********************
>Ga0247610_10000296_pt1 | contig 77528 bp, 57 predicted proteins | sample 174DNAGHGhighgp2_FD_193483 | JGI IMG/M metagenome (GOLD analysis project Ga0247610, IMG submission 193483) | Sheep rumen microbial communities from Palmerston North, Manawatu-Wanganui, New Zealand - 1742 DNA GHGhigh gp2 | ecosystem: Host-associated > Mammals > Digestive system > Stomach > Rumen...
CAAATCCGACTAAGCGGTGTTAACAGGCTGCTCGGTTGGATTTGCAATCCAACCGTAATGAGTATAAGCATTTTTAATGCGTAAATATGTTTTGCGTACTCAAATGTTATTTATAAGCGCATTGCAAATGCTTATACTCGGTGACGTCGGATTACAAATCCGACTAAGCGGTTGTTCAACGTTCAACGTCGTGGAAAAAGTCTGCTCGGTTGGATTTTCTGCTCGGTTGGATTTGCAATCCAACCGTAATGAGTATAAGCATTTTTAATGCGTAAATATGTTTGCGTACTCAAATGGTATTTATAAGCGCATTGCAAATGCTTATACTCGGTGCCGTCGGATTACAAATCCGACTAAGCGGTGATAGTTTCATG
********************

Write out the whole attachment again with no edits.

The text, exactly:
>Ga0247610_10000296_pt1 | contig 77528 bp, 57 predicted proteins | sample 174DNAGHGhighgp2_FD_193483 | JGI IMG/M metagenome (GOLD analysis project Ga0247610, IMG submission 193483) | Sheep rumen microbial communities from Palmerston North, Manawatu-Wanganui, New Zealand - 1742 DNA GHGhigh gp2 | ecosystem: Host-associated > Mammals > Digestive system > Stomach > Rumen...
CAAATCCGACTAAGCGGTGTTAACAGGCTGCTCGGTTGGATTTGCAATCCAACCGTAATGAGTATAAGCATTTTTAATGCGTAAATATGTTTTGCGTACTCAAATGTTATTTATAAGCGCATTGCAAATGCTTATACTCGGTGACGTCGGATTACAAATCCGACTAAGCGGTTGTTCAACGTTCAACGTCGTGGAAAAAGTCTGCTCGGTTGGATTTTCTGCTCGGTTGGATTTGCAATCCAACCGTAATGAGTATAAGCATTTTTAATGCGTAAATATGTTTGCGTACTCAAATGGTATTTATAAGCGCATTGCAAATGCTTATACTCGGTGCCGTCGGATTACAAATCCGACTAAGCGGTGATAGTTTCATG